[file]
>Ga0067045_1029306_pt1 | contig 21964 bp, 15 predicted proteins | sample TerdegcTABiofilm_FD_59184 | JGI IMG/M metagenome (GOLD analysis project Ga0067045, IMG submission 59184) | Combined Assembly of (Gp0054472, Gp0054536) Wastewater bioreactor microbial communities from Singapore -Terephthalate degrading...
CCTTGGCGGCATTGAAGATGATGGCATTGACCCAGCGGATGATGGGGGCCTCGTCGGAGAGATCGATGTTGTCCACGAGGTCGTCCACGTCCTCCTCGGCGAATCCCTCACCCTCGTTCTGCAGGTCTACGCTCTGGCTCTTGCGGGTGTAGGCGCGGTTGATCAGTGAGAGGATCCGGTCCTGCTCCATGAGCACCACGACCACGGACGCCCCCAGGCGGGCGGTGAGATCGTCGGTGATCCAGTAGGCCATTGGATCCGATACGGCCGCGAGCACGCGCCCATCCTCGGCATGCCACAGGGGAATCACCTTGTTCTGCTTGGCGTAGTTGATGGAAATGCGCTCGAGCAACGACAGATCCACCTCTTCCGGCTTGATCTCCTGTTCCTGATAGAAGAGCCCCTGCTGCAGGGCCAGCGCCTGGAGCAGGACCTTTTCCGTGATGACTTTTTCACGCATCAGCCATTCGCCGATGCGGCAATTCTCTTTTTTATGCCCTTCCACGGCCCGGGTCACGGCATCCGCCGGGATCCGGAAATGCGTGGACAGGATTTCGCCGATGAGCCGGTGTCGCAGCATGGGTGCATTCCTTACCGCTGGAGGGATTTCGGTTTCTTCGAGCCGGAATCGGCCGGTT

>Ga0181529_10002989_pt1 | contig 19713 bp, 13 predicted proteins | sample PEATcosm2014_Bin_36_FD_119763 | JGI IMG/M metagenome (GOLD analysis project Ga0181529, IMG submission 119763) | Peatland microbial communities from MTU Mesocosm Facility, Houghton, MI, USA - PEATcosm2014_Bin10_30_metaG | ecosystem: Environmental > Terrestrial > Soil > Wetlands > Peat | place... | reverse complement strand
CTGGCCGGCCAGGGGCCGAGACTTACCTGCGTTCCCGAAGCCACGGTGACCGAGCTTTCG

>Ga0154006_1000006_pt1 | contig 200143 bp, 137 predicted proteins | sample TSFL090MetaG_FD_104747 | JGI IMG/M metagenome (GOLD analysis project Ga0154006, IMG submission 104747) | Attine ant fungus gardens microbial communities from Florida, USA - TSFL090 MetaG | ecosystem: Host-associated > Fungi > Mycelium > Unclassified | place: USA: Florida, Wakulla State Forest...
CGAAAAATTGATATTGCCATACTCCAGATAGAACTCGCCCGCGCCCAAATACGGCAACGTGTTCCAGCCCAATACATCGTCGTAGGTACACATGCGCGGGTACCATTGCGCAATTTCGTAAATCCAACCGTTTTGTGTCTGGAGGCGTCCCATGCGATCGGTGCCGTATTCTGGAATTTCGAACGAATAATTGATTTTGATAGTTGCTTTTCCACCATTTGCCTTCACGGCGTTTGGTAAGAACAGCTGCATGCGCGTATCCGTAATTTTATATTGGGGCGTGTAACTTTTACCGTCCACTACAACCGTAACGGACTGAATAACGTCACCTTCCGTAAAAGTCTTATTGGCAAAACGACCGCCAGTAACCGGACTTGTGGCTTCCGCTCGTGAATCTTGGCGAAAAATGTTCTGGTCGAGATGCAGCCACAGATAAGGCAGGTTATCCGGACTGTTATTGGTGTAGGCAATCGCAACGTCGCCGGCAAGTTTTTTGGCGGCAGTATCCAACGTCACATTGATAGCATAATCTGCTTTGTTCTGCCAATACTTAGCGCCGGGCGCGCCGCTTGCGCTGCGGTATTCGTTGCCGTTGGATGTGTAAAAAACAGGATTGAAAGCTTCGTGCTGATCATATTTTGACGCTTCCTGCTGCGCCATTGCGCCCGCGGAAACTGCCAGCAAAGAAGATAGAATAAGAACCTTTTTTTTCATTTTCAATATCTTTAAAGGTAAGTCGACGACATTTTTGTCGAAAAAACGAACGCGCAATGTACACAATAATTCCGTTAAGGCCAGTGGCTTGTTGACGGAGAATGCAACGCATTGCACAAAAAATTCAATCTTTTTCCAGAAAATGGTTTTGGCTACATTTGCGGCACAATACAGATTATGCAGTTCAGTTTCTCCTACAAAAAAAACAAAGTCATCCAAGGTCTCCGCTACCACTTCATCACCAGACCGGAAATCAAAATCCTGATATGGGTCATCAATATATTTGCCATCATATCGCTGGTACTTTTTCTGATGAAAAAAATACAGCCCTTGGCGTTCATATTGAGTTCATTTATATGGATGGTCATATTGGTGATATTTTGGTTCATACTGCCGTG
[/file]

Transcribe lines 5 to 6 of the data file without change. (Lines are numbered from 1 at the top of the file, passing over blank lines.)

>Ga0154006_1000006_pt1 | contig 200143 bp, 137 predicted proteins | sample TSFL090MetaG_FD_104747 | JGI IMG/M metagenome (GOLD analysis project Ga0154006, IMG submission 104747) | Attine ant fungus gardens microbial communities from Florida, USA - TSFL090 MetaG | ecosystem: Host-associated > Fungi > Mycelium > Unclassified | place: USA: Florida, Wakulla State Forest...
CGAAAAATTGATATTGCCATACTCCAGATAGAACTCGCCCGCGCCCAAATACGGCAACGTGTTCCAGCCCAATACATCGTCGTAGGTACACATGCGCGGGTACCATTGCGCAATTTCGTAAATCCAACCGTTTTGTGTCTGGAGGCGTCCCATGCGATCGGTGCCGTATTCTGGAATTTCGAACGAATAATTGATTTTGATAGTTGCTTTTCCACCATTTGCCTTCACGGCGTTTGGTAAGAACAGCTGCATGCGCGTATCCGTAATTTTATATTGGGGCGTGTAACTTTTACCGTCCACTACAACCGTAACGGACTGAATAACGTCACCTTCCGTAAAAGTCTTATTGGCAAAACGACCGCCAGTAACCGGACTTGTGGCTTCCGCTCGTGAATCTTGGCGAAAAATGTTCTGGTCGAGATGCAGCCACAGATAAGGCAGGTTATCCGGACTGTTATTGGTGTAGGCAATCGCAACGTCGCCGGCAAGTTTTTTGGCGGCAGTATCCAACGTCACATTGATAGCATAATCTGCTTTGTTCTGCCAATACTTAGCGCCGGGCGCGCCGCTTGCGCTGCGGTATTCGTTGCCGTTGGATGTGTAAAAAACAGGATTGAAAGCTTCGTGCTGATCATATTTTGACGCTTCCTGCTGCGCCATTGCGCCCGCGGAAACTGCCAGCAAAGAAGATAGAATAAGAACCTTTTTTTTCATTTTCAATATCTTTAAAGGTAAGTCGACGACATTTTTGTCGAAAAAACGAACGCGCAATGTACACAATAATTCCGTTAAGGCCAGTGGCTTGTTGACGGAGAATGCAACGCATTGCACAAAAAATTCAATCTTTTTCCAGAAAATGGTTTTGGCTACATTTGCGGCACAATACAGATTATGCAGTTCAGTTTCTCCTACAAAAAAAACAAAGTCATCCAAGGTCTCCGCTACCACTTCATCACCAGACCGGAAATCAAAATCCTGATATGGGTCATCAATATATTTGCCATCATATCGCTGGTACTTTTTCTGATGAAAAAAATACAGCCCTTGGCGTTCATATTGAGTTCATTTATATGGATGGTCATATTGGTGATATTTTGGTTCATACTGCCGTG